By Erin Yazgan
In 1999, at Boston College, associate professor Mary Daly refused to enroll two male students into her “Introduction to Feminist Ethics” class, because she believed that a male’s presence would interfere with the female students’ learning. There was a large backlash against Daly, and she eventually agreed to retire.
Within UC Santa Cruz’s feminist studies department, although significantly outnumbered by women, men do major in feminist studies.
Timothy Clark is a third-year feminist studies major and a teacher’s assistant for “Intro to Feminist Studies.” He is also the only male in his TA seminar. Clark acknowledges that there are still stereotypes about studying feminism.
“There’s a stereotype within the major that all the women are lesbians and all the men are gay. You’re also seen as more of a radical,” he said. “But at UCSC, there isn’t that much of a stigma — it’s a fairly well-known major.”
Daly’s view that the study of feminism should not be open to men, or that men cannot be feminists, is not new. In fact, when first researching her book “Ain’t I a Feminist?,” Aaronette M. White, UCSC associate professor of psychology, was suspicious of the idea of a male feminist. She presented her book in a talk at UCSC on Nov. 5. The book traces the lives and struggles of several black men who identify as feminists. She began the project skeptical about men’s sincerity in feminism, she said, but working on the project changed her mind.
“Their levels of self-exposure, their honesty about their lives, and their candor regarding their ongoing struggles to unlearn sexist behaviors and resist patriarchal institutions changed my attitude,” White said. “As a perspective, feminism can be accepted or rejected by anyone, male or female.”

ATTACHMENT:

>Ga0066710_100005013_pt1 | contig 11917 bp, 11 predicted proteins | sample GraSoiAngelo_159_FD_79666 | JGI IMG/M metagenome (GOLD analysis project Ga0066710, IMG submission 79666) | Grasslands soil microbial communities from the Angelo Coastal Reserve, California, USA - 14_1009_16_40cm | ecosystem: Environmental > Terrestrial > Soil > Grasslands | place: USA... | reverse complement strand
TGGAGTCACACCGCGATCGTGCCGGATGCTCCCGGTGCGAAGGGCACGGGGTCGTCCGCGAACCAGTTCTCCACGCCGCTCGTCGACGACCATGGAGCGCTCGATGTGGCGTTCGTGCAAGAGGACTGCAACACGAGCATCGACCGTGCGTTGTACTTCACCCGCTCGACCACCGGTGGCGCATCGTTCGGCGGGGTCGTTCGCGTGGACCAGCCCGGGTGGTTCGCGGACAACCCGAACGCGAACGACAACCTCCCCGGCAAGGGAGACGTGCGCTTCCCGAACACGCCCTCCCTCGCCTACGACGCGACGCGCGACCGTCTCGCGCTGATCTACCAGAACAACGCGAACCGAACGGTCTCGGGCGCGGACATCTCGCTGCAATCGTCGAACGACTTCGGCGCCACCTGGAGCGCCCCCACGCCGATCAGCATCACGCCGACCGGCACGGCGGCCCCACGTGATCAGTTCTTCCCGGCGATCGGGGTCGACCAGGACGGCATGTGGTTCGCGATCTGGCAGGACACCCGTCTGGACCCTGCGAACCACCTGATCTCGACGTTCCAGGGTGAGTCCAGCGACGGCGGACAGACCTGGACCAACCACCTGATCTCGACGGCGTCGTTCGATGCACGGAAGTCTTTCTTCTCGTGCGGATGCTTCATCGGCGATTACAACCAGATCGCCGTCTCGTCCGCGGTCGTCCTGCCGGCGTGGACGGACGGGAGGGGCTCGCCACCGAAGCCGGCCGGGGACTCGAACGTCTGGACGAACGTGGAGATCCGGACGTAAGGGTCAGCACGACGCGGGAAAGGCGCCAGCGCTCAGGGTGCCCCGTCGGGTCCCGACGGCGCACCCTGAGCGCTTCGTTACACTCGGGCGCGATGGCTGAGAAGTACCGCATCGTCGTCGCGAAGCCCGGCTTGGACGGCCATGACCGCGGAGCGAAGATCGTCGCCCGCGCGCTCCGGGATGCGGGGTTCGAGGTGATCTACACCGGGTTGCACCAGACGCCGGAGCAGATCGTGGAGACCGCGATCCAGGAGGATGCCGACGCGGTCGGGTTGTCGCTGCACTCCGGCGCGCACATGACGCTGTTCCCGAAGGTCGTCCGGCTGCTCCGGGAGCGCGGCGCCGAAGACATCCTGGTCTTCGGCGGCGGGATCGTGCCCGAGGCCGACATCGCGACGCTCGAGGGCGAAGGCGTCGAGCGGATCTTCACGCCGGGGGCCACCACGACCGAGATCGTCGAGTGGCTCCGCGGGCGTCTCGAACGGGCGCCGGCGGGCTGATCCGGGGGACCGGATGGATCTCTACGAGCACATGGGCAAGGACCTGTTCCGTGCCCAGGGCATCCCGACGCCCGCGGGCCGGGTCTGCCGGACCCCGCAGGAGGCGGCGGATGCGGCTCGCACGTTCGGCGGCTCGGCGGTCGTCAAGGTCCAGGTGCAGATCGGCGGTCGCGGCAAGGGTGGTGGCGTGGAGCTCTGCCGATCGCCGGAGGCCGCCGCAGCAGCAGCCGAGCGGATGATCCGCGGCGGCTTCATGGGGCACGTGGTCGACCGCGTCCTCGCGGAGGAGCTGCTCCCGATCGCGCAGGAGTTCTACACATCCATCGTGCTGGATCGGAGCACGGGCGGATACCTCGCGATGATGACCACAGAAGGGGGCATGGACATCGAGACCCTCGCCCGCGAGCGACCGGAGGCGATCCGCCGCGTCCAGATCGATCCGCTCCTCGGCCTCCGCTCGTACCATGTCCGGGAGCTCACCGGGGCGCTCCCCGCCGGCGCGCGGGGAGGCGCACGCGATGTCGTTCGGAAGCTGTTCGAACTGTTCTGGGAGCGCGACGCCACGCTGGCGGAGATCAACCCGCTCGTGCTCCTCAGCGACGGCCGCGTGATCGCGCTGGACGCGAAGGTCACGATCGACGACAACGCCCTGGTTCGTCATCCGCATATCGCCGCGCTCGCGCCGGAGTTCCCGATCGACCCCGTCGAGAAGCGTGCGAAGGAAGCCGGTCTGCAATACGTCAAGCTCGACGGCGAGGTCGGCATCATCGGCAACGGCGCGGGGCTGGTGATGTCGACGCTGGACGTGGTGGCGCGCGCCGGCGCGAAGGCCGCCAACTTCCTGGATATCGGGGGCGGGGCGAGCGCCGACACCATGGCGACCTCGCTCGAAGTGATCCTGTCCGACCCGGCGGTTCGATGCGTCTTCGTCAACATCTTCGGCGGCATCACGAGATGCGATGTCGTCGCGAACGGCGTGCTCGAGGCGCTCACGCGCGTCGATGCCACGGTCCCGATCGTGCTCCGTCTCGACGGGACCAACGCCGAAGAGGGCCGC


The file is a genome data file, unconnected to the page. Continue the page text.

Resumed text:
Clark said it may be difficult for men to study feminism. Since male privilege is rarely discussed, some of the material may be a shock to male students, he said.
“As a man, to be involved with feminist studies, you have to be very open to the idea that you’re the privileged people, and you have to be willing to be uncomfortable some of the time,” Clark said. “Men are generally the dominant voice in society. Feminist studies is trying to change that. It’s working toward a more equal and just society.”
Despite stigmas associated with feminism, men in White’s book, as well as in the feminist studies major, stand up as feminists.
Angelo Haidaris, third-year feminist studies major, said he was unsure about the consequences of being a male in feminist studies, but soon realized that the other students and the general attitude were more open than he had expected.
“At first I was a little hesitant to speak up because I wasn’t sure what my place was within the major, but you realize that it’s pretty accepting overall,” Haidaris said. “There is a certain aspect of feminism here that goes beyond the idea of sex or gender — it goes into sexuality, race and class. These are classes that allow you to reflect on yourself and how you’ve come to be.”
White said that men have an important role in the study of feminism because they, too, may reflect on how they have come to be. She also encourages more men to become involved.
“[A man] doesn’t have to have lived the life of a woman to develop a feminist consciousness. He has to have lived a life under patriarchy to know that patriarchy hasn’t worked for men or women,” White said. “I don’t think feminism needs to become women’s work. We have enough women’s work. The feminist movement is supposed to balance the type of work we do, balance the work between men and women. So if we make feminism women’s work, we haven’t accomplished anything.”